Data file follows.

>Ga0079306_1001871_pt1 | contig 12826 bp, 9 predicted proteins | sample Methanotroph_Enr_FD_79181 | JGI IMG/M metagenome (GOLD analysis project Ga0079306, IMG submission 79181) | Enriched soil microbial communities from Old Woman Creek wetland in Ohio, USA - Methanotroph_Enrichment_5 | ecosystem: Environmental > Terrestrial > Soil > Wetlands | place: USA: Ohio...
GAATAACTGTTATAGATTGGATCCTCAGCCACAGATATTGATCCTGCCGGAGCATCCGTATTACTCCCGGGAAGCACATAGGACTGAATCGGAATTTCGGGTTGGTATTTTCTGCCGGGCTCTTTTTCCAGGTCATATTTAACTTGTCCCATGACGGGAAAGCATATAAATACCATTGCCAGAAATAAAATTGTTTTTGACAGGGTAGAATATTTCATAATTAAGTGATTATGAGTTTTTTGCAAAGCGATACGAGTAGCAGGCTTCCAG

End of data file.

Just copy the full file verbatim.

>Ga0079306_1001871_pt1 | contig 12826 bp, 9 predicted proteins | sample Methanotroph_Enr_FD_79181 | JGI IMG/M metagenome (GOLD analysis project Ga0079306, IMG submission 79181) | Enriched soil microbial communities from Old Woman Creek wetland in Ohio, USA - Methanotroph_Enrichment_5 | ecosystem: Environmental > Terrestrial > Soil > Wetlands | place: USA: Ohio...
GAATAACTGTTATAGATTGGATCCTCAGCCACAGATATTGATCCTGCCGGAGCATCCGTATTACTCCCGGGAAGCACATAGGACTGAATCGGAATTTCGGGTTGGTATTTTCTGCCGGGCTCTTTTTCCAGGTCATATTTAACTTGTCCCATGACGGGAAAGCATATAAATACCATTGCCAGAAATAAAATTGTTTTTGACAGGGTAGAATATTTCATAATTAAGTGATTATGAGTTTTTTGCAAAGCGATACGAGTAGCAGGCTTCCAG